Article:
2oz Rye Whiskey
3/4oz Sweet Vermouth
2tsp Cherry Heering
Add the rye, sweet vermouth, Cherry Heering and Absinthe to a chilled mixing glass. Add ice and stir. Strain into a chilled cocktail glass and garnish with cherries.
Airy light anise and a hint of cherry on the nose. The taste has been likened by many to a cross between a Manhattan and a Sazerac, and I would have to agree. Lighter than you would expect, the classic Manhattan taste is augmented by the anise in the absinthe and the sweetness and cherry of the Cherry Heering. There are accents of bitter in there, but over all this is a bit lighter than both of it’s comparison cocktails. The finish is crisp and clean with a bit of sweet cherry washing up toward the end. Sometime after you swallow, a trail of light anise is left on your tongue to remember it by.
“Singapore Gin Sling, Blood and Sand and the Aviation wouldn’t be the same without them. They are brilliant in pies, go great with pork dishes and may even be a super food able to combat insomnia.
But cherries in cocktails are also horribly abused, few things taste worse than artificial cherry aroma and the description of how most maraschino cherries are made can make you sick to your stomach.
So it’s my pleasure as the host of Mixology Monday number 74 to challenge you to honor the humble cherry.
However you choose to do that, is entirely up to you. You could use Maraschino Liqueur, Cherry Heering, Kirchwasser, Belgian Kriek Beer, cherry wine or any spectacular infusions invented by you in a cocktail. Or make your own maraschino cherries for a spectacular garnish.”
At first going into this one I thought, “oh this is gonna be easy.” Stepping back, some of my favorite cocktails feature cherry flavors/cherries: The Manhattan, Aviation, Martinez, Last Word, etc. I’ve also made a bunch of New Originals with Luxardo Maraschino. That being said I wanted to do something a little different and ended up stumped in a lot of ways. Then reading the above quote I stopped and remembered one of my favorite classics that features cherry flavors: Remember The Maine.
Coming in somewhere between a Sazerac and Manhattan, this is one of my favorite drinks, but I have never made it on my own due to not having Cherry Heering. Lucky for me, this Mixology Monday served as the perfect excuse to buy some.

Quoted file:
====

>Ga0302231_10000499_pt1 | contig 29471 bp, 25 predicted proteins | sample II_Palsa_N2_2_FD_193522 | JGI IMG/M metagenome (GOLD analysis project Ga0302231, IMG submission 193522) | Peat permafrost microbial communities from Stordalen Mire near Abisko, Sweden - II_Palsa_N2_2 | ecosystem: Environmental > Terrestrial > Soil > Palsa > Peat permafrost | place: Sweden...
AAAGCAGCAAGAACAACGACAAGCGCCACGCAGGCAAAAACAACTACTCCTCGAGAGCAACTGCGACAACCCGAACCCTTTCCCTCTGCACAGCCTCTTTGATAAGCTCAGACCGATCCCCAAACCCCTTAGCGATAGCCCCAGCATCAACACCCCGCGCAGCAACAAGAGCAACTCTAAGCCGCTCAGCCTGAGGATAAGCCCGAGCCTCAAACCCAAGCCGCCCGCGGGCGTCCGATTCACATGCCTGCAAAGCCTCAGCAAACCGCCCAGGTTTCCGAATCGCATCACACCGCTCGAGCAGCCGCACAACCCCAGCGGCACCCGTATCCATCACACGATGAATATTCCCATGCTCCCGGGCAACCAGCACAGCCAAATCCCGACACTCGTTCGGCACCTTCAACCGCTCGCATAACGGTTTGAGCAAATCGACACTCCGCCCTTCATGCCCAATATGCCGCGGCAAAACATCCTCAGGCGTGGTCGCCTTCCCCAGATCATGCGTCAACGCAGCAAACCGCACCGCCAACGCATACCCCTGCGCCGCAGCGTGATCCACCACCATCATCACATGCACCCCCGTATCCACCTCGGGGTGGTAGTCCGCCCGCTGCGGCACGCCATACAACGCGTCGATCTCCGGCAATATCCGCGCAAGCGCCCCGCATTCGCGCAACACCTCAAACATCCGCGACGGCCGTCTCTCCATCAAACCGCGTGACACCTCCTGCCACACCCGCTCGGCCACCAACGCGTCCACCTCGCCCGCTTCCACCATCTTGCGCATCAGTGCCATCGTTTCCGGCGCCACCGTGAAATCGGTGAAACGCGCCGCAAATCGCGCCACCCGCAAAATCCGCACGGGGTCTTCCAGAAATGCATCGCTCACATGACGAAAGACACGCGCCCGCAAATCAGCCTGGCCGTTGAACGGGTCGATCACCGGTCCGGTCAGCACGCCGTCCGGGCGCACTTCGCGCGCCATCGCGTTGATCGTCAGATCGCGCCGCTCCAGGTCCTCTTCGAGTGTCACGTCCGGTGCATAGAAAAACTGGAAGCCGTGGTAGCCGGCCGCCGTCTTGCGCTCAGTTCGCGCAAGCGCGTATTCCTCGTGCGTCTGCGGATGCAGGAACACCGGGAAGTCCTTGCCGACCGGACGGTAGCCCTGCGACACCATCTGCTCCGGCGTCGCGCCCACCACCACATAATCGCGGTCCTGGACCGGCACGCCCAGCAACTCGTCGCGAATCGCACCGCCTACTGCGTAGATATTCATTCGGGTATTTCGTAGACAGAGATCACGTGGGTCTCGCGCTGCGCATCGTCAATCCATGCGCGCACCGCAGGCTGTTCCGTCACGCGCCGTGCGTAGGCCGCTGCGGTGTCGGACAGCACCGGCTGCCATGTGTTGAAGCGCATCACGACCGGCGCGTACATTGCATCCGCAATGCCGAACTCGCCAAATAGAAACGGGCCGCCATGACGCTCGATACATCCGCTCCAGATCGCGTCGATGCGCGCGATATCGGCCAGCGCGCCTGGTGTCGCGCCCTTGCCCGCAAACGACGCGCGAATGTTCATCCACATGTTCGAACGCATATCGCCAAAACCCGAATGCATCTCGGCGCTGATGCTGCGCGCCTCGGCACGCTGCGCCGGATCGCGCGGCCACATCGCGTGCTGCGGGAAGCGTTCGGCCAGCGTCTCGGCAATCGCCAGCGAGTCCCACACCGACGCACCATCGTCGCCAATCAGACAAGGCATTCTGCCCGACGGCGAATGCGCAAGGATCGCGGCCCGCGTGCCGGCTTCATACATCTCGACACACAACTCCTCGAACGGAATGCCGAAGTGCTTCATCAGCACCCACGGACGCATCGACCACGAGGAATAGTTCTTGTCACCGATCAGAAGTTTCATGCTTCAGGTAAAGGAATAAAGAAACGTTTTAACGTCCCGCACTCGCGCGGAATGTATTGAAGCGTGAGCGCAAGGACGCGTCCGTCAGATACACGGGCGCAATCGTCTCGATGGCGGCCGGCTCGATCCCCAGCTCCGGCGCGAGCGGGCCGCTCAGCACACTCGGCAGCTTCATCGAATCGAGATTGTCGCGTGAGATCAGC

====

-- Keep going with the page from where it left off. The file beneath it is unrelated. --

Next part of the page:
The interesting thing about Remember the Maine is that despite having such a small amount of Cherry Heering, the cherry flavor ends up fairly dominant in the drink and accented by the other trace ingredient: Absinthe. If you are a fan at all of either the Sazerac or Manhattan, you owe it to yourself to try Remember the Maine.
The first published recipe for Remember the Maine comes from Charles H. Baker’s awesomely titled, A Gentleman’s Companion (1933). This one is named after the U.S.S. Maine which sank off the coast of Cuba in 1898 during an ammunition explosion on board. The cause is still debated, but this event was a prequel to the Spanish-American War and led to the saying: “Remember the Maine, to hell with Spain.” Per Baker’s book:
“REMEMBER the MAINE, a hazy memory of a night in Havana during the unpleasantness of 1933, when each swallow was punctuated with bombs going off on the Prado, or the sound of 3″ shells being fired at the hotel NACIONAL, then haven for certain anti-revolutionary officers”
Interestingly, while recently perusing The Old Waldorf Astoria Bar book (1935), I came upon a cocktail called McKinley’s Delight, which is essentially identical to Remember the Maine. Crockett writes:
“Just why it was McKinley’s delight, I am unable to ascertain. The chances are that President McKinley never found out whether it was or not. In its favor, I may mention that the Bar was a great hangout for the G.O.P.’s of yesteryear, who may have passed their enthusiasm for their candidates across the counter for the barman to translate into terms of liquid intensity.”
More than just interesting history, Remember the Maine is a great classic that surfaced just as prohibition ended. Give it a try and let me know what you think.
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